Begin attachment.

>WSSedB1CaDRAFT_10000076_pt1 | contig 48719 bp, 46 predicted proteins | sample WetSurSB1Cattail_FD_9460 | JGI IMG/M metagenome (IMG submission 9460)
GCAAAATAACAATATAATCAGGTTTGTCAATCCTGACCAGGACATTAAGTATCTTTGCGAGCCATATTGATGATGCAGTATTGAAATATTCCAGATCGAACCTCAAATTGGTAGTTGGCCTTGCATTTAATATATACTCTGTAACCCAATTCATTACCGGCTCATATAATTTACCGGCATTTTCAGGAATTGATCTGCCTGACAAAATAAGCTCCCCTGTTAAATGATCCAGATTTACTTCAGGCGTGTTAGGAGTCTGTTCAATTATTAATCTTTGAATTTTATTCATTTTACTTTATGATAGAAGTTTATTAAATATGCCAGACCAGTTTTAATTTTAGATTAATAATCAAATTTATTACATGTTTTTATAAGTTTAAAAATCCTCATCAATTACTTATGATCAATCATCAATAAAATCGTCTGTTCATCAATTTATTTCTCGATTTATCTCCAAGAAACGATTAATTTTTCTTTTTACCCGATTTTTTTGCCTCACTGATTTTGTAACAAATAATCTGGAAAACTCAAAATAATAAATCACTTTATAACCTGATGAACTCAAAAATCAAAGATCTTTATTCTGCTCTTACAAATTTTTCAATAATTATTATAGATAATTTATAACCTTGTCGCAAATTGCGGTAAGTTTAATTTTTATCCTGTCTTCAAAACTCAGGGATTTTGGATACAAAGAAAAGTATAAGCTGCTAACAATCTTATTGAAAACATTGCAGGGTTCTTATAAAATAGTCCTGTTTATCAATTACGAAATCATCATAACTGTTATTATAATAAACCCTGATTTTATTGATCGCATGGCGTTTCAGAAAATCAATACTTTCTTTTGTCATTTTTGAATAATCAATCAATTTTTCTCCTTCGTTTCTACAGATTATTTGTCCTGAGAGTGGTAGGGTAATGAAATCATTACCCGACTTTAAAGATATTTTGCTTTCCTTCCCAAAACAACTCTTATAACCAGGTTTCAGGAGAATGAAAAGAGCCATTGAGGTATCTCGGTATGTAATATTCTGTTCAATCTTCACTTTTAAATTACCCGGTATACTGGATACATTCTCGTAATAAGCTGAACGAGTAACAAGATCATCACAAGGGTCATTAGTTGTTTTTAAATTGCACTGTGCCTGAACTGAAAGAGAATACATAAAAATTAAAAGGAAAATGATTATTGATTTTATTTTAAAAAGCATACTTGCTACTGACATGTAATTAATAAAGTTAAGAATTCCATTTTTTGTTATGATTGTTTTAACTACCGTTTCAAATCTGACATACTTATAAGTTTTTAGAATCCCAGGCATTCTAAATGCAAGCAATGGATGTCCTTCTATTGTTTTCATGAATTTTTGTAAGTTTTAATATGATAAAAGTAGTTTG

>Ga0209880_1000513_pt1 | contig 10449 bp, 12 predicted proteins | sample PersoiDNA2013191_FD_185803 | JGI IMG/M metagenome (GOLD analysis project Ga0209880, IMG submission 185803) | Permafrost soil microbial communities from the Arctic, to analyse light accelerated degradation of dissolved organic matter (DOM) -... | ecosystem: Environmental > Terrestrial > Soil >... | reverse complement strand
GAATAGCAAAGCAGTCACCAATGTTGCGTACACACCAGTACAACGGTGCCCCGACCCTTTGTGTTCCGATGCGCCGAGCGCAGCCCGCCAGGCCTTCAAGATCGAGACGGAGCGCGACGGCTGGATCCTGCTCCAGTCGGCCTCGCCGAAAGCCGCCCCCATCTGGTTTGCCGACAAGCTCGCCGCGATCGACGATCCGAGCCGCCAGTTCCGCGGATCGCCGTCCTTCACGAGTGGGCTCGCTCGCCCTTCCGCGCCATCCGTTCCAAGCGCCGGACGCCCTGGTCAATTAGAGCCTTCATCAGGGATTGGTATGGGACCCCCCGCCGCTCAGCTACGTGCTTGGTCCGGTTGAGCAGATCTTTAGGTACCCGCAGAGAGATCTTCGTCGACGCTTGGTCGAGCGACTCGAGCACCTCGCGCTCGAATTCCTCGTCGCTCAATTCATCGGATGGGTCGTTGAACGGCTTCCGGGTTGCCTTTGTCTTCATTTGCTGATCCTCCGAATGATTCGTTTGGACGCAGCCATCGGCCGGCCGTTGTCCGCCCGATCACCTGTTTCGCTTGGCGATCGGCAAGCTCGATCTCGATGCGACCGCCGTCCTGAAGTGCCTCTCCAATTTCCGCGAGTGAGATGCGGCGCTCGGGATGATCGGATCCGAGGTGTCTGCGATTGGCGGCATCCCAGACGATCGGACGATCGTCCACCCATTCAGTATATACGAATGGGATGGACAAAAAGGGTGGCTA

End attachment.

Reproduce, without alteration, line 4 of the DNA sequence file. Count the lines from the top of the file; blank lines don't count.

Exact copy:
GAATAGCAAAGCAGTCACCAATGTTGCGTACACACCAGTACAACGGTGCCCCGACCCTTTGTGTTCCGATGCGCCGAGCGCAGCCCGCCAGGCCTTCAAGATCGAGACGGAGCGCGACGGCTGGATCCTGCTCCAGTCGGCCTCGCCGAAAGCCGCCCCCATCTGGTTTGCCGACAAGCTCGCCGCGATCGACGATCCGAGCCGCCAGTTCCGCGGATCGCCGTCCTTCACGAGTGGGCTCGCTCGCCCTTCCGCGCCATCCGTTCCAAGCGCCGGACGCCCTGGTCAATTAGAGCCTTCATCAGGGATTGGTATGGGACCCCCCGCCGCTCAGCTACGTGCTTGGTCCGGTTGAGCAGATCTTTAGGTACCCGCAGAGAGATCTTCGTCGACGCTTGGTCGAGCGACTCGAGCACCTCGCGCTCGAATTCCTCGTCGCTCAATTCATCGGATGGGTCGTTGAACGGCTTCCGGGTTGCCTTTGTCTTCATTTGCTGATCCTCCGAATGATTCGTTTGGACGCAGCCATCGGCCGGCCGTTGTCCGCCCGATCACCTGTTTCGCTTGGCGATCGGCAAGCTCGATCTCGATGCGACCGCCGTCCTGAAGTGCCTCTCCAATTTCCGCGAGTGAGATGCGGCGCTCGGGATGATCGGATCCGAGGTGTCTGCGATTGGCGGCATCCCAGACGATCGGACGATCGTCCACCCATTCAGTATATACGAATGGGATGGACAAAAAGGGTGGCTA